Sen. Lindsey Graham, left, and businessman Donald Trump, right. (AP Photos/Rainier Ehrhardt, John Locher)

Sen. Lindsey O. Graham (R-S.C.) said Saturday that fellow presidential candidate Donald Trump's derogatory commentary has begun inflicting permanent and possibly fatal damage to the Republican Party brand and urged GOP leaders to stop "tiptoeing" around the billionaire businessman and to confront him directly and unequivocally.

In an interview with The Washington Post, Graham said Trump's personal attacks on Fox News anchor Megyn Kelly after she questioned him in Thursday night's primary debate were "an affront to all women" and undermine the Republican Party's urgent mission to appeal to more women voters.

“I think we’ve crossed that Rubicon, where his behavior becomes about us, not just him," Graham said. "I hope the party leadership will push hard. I hope that those seeking the nomination to be the standard bearer will unequivocally reject this. People gave Mr. Trump a pass on the [debate] stage. I understand that to a point, but we’ve crossed a line here that can’t be ignored. There can be no more tiptoeing around this.”

Graham's comments came after Trump hurled insults at Kelly in a Friday night appearance on CNN. He called her a "lightweight" and suggested that she asked him aggressive and "ridiculous" questions in the debate.

"You could see there was blood coming out of her eyes, blood coming out of her wherever," Trump said on CNN. On Saturday morning, he and his campaign issued statements claiming that Trump was referring to Kelly's nose.

[Trump's comments lead to his getting bumped from RedState Gathering]

Graham, a long-serving senator from South Carolina, was relegated to the undercard debate on Thursday because of his poor standing in national polls. He said the party's deep bench of talented candidates is being overshadowed and undermined by Trump, who helped draw a record cable television audience for the main debate.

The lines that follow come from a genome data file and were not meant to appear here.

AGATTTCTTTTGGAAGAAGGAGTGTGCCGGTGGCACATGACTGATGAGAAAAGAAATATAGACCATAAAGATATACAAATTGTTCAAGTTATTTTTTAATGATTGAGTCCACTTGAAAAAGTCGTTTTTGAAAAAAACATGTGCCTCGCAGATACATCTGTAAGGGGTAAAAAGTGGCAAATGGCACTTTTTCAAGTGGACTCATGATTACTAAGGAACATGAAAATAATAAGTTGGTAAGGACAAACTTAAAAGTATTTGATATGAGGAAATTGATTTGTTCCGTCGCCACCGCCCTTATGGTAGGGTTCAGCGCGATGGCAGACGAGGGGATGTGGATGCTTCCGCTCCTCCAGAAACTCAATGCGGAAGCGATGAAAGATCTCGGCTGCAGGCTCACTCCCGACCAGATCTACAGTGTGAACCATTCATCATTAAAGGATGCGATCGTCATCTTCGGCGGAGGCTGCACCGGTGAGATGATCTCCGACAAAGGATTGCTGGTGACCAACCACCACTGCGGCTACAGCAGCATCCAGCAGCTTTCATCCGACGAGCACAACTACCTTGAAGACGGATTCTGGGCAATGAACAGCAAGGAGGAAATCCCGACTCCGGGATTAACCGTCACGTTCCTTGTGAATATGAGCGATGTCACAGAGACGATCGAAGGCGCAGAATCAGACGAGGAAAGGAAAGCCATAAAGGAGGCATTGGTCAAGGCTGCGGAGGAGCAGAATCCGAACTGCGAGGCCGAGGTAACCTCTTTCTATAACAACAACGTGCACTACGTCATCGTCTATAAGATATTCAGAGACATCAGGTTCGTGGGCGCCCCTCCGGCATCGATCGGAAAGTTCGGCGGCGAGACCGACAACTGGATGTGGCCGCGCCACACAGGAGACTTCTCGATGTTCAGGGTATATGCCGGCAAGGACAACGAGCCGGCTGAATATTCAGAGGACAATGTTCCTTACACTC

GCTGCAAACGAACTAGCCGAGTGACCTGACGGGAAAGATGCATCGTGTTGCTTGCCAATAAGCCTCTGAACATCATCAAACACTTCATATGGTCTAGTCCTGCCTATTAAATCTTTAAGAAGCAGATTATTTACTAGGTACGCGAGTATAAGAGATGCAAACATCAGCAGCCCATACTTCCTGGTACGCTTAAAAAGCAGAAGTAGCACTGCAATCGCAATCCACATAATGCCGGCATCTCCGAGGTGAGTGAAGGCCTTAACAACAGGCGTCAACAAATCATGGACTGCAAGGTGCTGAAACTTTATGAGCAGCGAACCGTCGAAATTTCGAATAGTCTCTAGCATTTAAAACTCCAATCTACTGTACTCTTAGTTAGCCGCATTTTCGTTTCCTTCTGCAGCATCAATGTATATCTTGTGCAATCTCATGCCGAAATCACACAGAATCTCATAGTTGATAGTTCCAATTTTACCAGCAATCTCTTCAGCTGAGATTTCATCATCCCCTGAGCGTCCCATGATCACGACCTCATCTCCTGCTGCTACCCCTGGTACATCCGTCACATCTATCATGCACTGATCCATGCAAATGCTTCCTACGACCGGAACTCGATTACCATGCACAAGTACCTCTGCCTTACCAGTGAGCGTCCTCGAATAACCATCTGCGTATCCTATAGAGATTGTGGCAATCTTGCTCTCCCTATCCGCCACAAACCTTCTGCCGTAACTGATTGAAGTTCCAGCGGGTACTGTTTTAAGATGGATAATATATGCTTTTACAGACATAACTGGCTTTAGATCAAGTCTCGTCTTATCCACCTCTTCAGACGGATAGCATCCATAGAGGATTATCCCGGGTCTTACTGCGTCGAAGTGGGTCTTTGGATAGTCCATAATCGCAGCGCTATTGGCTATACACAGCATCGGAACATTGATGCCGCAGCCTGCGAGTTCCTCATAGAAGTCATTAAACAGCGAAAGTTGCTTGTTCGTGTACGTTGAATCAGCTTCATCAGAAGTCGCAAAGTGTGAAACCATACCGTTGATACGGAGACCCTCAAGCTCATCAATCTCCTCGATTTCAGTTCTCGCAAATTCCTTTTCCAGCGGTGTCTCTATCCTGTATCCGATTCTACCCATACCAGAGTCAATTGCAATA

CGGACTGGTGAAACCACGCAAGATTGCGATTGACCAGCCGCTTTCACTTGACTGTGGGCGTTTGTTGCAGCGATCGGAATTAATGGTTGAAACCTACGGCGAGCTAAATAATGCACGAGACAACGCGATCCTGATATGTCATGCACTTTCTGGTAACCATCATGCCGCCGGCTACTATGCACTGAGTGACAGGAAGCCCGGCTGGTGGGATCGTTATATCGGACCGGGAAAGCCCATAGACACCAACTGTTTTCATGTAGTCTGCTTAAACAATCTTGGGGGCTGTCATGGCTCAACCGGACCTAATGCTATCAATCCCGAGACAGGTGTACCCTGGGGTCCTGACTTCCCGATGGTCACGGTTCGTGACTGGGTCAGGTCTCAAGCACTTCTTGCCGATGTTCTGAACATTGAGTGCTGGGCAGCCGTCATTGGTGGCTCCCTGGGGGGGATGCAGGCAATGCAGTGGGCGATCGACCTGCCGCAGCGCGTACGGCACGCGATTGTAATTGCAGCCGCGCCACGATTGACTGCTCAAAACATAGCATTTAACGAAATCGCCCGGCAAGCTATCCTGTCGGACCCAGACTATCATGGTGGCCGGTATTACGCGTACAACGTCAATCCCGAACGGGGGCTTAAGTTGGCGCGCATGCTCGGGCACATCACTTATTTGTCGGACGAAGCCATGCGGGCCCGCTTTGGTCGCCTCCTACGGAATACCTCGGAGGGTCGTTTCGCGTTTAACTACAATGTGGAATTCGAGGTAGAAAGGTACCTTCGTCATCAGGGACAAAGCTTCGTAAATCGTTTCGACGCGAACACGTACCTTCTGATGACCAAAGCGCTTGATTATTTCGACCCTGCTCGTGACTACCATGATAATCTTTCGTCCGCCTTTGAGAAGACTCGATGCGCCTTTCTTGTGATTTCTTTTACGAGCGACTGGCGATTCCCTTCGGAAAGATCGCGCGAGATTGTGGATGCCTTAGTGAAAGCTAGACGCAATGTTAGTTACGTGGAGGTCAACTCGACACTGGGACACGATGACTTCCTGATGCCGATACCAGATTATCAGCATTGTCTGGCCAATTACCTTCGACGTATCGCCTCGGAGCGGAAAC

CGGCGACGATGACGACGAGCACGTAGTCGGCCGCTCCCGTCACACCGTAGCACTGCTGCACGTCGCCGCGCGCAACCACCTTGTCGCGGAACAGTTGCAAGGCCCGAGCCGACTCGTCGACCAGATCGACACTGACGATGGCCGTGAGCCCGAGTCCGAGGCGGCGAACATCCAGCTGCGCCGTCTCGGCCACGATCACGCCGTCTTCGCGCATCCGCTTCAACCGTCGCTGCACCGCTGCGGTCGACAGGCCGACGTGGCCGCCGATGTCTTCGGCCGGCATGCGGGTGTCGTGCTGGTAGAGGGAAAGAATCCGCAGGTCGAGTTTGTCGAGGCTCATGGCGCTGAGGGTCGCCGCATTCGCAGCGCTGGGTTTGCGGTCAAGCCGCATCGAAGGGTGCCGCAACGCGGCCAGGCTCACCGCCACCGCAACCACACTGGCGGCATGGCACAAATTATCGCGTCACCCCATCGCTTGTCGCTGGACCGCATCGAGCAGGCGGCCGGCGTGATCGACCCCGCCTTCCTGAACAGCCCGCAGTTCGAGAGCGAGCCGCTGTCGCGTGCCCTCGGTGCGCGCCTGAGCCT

"Everything is being placed in jeopardy by the antics of Mr. Trump and we’re at a crossroads as a party," Graham said. "The good news is that 24 million people watched the Republican debate. The bad news is that 24 million people watched the Republican debate."

Graham urged his fellow presidential candidates, as well as party leaders like Republican National Committee Chairman Reince Priebus, to state clearly that Trump's message "is not who we are, not where we're going to take the country and not what we believe."

“It’s just like driving by a car wreck without rendering aid," Graham said. "Donald Trump is an out of control car driving through a crowd of Republicans and somebody needs to get him out of the car. I just don’t see a pathway forward for us in 2016 to win the White House if we don’t decisively deal with this.”

Republican leaders have tread carefully in dealing with Trump, worried about alienating or angering him out of fear that he might run as an independent candidate in next year's general election and take votes away from the Republican nominee. In Thursday's debate, Trump memorably refused to vow to support the eventual nominee, saying he wanted to keep his "leverage."

But Graham said GOP leaders need to "take the leverage away and not be afraid to speak honestly and directly about this problem."

“He’s a bully," Graham said. "He intimidates people by calling them bad names. Like every other bully, he’ll meet his fate only when good people say, 'Enough.' Donald Trump, enough already. Take your ball and go home.”

This is not Graham's first time unloading on Trump. He condemned the billionaire real estate mogul and reality television star last month after he belittled the Vietnam War service of Sen. John McCain (R-Ariz.), a close friend and supporter of Graham's.